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European Commissioner for Internal Market and
British Chamber of Commerce in Belgium
Ladies and Gentlemen, Mr Chairman,
Can I begin by thanking you very much for inviting me here to address you this evening on subjects that are very close to the my heart, and very topical just at the moment in Brussels.
It is always a pleasure to meet the British Chamber of Commerce, whether here in these fine surroundings or elsewhere in Europe. A couple of weeks ago in London, I had the pleasure of addressing the Council of British Chambers for Continental Europe. The particular focus of our conversation that day was sovereign wealth funds, and their role – their necessary role in my opinion – in the global Europe that is embracing us more and more every day.
I'm going to speak about other, although not entirely unrelated subjects to you here tonight. Completing the Single Market for the citizens is at the very core of the Review we presented in November, and I'm particularly glad therefore to have the chance to share my views on this with you. But also to hear your ideas in a few minutes on how you think the job should be taken forward.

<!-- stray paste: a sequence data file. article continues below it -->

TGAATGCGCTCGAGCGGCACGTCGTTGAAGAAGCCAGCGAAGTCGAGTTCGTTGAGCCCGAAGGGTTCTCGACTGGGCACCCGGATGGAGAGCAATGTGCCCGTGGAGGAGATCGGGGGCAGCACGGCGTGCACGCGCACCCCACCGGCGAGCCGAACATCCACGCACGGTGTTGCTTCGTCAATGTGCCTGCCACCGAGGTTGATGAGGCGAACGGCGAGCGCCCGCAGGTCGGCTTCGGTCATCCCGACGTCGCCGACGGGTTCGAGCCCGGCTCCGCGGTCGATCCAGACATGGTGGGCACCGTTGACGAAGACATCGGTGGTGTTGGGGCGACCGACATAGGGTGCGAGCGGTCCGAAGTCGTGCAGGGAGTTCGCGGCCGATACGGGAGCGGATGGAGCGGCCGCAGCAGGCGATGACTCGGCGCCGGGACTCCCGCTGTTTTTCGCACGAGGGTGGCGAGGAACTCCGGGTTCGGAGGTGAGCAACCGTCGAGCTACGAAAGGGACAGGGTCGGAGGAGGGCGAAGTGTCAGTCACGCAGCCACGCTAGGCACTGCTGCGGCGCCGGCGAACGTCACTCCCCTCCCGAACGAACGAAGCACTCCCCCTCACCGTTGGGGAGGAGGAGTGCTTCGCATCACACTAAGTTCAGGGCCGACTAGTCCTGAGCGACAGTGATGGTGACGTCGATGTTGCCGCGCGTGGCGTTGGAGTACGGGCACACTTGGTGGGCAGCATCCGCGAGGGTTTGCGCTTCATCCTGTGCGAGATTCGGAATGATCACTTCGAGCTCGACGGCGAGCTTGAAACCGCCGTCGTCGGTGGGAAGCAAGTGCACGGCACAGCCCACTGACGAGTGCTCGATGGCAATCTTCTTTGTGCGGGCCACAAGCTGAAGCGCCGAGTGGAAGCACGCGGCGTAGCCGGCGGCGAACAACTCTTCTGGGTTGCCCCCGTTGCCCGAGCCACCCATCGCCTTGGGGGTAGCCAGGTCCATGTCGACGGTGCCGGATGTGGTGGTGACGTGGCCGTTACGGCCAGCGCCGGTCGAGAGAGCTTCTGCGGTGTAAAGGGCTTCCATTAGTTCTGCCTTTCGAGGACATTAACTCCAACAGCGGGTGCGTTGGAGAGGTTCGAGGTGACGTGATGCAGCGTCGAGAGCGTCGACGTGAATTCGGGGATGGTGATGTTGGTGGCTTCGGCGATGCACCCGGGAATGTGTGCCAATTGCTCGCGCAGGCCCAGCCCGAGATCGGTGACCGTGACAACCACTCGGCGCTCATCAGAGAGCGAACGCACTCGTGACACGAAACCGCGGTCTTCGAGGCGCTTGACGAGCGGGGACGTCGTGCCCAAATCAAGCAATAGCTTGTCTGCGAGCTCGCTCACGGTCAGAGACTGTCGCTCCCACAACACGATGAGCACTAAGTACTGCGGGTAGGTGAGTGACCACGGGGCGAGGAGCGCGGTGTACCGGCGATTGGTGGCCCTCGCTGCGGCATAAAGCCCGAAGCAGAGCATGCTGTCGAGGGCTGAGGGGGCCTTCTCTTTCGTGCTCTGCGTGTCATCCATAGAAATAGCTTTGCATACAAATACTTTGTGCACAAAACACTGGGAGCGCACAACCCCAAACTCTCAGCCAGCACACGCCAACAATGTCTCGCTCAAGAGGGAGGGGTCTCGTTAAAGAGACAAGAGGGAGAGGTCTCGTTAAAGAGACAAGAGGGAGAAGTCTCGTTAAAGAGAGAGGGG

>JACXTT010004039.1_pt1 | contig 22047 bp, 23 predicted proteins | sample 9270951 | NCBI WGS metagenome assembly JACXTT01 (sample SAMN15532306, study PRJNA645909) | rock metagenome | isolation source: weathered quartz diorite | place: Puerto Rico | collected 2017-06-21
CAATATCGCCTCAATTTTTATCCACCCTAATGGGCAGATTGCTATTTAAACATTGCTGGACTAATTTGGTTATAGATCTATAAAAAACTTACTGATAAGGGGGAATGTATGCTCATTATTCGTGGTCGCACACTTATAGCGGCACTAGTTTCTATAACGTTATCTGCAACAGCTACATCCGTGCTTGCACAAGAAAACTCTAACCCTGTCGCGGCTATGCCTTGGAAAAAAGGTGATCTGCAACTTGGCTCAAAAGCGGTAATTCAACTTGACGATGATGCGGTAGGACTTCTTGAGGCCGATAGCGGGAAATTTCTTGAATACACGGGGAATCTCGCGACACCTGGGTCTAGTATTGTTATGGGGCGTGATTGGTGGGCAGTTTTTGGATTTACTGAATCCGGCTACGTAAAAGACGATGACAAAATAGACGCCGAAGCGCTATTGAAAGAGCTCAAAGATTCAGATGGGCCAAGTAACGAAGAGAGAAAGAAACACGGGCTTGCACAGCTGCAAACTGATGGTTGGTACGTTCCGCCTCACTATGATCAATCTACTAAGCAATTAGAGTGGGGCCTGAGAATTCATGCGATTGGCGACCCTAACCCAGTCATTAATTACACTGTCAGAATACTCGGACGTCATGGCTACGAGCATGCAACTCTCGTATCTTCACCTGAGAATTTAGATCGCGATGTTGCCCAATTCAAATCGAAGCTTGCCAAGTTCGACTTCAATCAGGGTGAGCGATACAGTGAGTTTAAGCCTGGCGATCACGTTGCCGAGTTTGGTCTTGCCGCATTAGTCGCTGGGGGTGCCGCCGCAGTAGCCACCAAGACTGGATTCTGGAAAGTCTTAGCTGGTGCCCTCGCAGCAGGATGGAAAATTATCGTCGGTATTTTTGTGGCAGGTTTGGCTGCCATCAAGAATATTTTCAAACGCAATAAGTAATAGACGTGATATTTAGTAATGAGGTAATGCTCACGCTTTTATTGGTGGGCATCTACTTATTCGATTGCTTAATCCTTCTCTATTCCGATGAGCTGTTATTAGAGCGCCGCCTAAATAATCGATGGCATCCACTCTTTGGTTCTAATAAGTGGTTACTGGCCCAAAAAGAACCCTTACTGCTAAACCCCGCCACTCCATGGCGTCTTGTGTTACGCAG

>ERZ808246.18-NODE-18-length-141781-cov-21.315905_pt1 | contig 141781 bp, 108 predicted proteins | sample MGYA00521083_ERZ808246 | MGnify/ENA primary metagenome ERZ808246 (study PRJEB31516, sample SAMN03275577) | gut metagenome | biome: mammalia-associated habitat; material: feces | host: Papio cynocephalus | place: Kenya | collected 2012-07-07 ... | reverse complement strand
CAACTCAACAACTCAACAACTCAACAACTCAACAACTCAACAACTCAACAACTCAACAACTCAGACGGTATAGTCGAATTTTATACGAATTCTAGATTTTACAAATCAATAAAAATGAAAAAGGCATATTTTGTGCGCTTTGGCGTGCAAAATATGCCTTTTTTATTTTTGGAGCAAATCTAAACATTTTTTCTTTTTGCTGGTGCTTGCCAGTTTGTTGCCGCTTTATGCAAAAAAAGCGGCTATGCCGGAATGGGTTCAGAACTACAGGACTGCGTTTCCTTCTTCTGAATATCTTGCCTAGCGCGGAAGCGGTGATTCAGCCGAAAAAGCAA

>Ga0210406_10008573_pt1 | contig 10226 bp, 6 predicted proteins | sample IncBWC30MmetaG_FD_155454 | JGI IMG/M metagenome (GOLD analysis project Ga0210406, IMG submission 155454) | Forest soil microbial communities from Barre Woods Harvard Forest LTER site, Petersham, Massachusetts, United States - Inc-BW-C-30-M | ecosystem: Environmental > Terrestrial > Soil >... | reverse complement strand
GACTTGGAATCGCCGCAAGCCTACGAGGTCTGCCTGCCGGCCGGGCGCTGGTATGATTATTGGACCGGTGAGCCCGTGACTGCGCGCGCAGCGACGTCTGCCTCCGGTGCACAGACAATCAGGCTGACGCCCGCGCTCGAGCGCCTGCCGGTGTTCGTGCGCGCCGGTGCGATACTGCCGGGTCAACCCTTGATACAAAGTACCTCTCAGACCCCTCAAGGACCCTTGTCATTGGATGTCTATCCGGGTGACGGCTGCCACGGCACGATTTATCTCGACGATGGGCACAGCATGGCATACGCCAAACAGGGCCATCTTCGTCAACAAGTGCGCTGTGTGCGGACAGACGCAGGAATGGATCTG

Likewise, I very much share the view, implied in the title of my remarks to you tonight, that our success – or otherwise - in the Single Market is part and parcel of our broader success in achieving the Lisbon Agenda.
Before talking about all that, I'd like to congratulate you on the fine work you do here in the British Chamber. I'm told you have two or more events every week for your members, and I think your Council and Secretariat deserves great credit for this and for all the other activities you are involved in.